7.   See Jamison v. Jones, 197 Fed.Appx. 743, 746 (10th Cir.2006);  United States v. Richardson, 215 F.3d 1338 (10th Cir.2000) (unpublished) (learning disability does not toll limitations period);  Gonzales v. Beck, 118 Fed.Appx. 444, 447 (10th Cir.2004) (unskilled in English language);  Malone v. Okla., 100 Fed.Appx. 795, 798 (10th Cir.2004) (illiteracy);  Alexander v. Watkins, 49 Fed.Appx. 770, 772 (10th Cir.2002) (“[A]ppellant's assertions concerning his appellate counsel and his illiteracy ․ are insufficient to justify equitable tolling.”);  Smith v. Suthers, 18 Fed.Appx. 727, 728-29 (10th Cir.2001) (“Illiteracy alone does not merit equitable tolling.”);   United States v. Cordova, 202 F.3d 283 (10th Cir.1999) (unpublished) ( “[W]e reject the contention that the one-year limitation period is tolled indefinitely until a prisoner becomes sufficiently familiar with the English language to file a habeas petition.”).

8.   Unlike the situation in United States v. Gabaldon, Yang does not allege any affirmative action taken by prison officials which denied him access to legal documents despite timely requests.  522 F.3d 1121 (10th Cir.2008).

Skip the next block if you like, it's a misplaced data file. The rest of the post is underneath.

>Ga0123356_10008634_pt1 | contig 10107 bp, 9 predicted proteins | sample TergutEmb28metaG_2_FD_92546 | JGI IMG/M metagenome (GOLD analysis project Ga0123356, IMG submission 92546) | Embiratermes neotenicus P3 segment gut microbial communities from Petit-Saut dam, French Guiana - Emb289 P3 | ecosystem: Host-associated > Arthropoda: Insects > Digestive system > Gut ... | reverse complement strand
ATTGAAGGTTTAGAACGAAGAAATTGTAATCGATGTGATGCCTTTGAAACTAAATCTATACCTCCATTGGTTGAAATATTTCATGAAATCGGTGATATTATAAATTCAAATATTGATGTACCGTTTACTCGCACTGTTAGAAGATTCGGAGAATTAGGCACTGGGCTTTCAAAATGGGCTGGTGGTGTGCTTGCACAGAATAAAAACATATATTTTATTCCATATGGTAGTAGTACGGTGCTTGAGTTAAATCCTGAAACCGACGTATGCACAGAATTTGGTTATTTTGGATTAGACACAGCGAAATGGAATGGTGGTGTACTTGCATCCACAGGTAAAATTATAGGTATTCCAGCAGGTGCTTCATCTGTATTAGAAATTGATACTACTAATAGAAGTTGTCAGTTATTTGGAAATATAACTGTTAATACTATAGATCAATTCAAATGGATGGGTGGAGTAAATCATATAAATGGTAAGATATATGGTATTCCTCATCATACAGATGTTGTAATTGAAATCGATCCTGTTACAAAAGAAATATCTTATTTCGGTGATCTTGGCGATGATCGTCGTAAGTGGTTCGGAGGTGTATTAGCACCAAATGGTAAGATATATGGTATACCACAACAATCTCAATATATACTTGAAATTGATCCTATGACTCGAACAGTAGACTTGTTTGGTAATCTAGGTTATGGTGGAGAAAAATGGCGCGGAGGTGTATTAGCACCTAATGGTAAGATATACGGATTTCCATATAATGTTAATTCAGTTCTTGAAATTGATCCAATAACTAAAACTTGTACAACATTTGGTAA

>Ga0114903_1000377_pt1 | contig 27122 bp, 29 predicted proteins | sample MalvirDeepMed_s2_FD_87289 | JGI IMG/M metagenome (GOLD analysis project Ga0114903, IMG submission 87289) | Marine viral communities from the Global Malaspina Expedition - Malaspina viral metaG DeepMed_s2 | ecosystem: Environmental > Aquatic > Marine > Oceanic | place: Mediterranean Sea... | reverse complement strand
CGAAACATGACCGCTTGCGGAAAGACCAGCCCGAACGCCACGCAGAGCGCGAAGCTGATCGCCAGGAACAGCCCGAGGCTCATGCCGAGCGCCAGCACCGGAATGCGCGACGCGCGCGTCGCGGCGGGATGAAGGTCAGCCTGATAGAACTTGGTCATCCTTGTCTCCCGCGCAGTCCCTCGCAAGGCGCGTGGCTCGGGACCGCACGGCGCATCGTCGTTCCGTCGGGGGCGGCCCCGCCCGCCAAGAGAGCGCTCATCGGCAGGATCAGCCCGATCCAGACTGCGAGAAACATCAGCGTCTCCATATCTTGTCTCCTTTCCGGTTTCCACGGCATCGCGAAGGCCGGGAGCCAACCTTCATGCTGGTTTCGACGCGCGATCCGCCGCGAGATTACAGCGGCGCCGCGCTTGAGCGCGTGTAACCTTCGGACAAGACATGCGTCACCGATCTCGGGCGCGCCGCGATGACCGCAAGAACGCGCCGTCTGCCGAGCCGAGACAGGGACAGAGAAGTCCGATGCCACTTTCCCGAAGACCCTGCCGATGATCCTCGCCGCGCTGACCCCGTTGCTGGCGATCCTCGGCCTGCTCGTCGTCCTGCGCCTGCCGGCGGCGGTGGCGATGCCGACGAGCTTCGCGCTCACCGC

9.   We have yet to confront a situation where the record has supported a petitioner's claim of a severe language impediment and diligent efforts to overcome his or her impediment.   Thus, in no instance have we found a language barrier justifying equitable tolling.   Because Yang has not proffered a factual basis justifying an exploration into whether a language barrier can ever be a contributing component warranting equitable tolling, we need not decide that issue here.

10.   Yang seeks leave from this Court to proceed ifp pursuant to 28 U.S.C. § 1915 and Fed. R.App. P. 24.  “[A] party who seeks in forma pauperis status and is certified by the district court as not appealing in good faith may nonetheless move this court for leave to proceed on appeal in forma pauperis pursuant to the mechanism set forth in Rule 24(a)(5).”  Rolland v. Primesource Staffing, L.L.C., 497 F.3d 1077, 1079 (10th Cir.2007).   Because we had not considered English proficiency in a published Tenth Circuit opinion and there is some general authority supporting Yang's position, we grant his motion to proceed ifp.

O'BRIEN, Circuit Judge.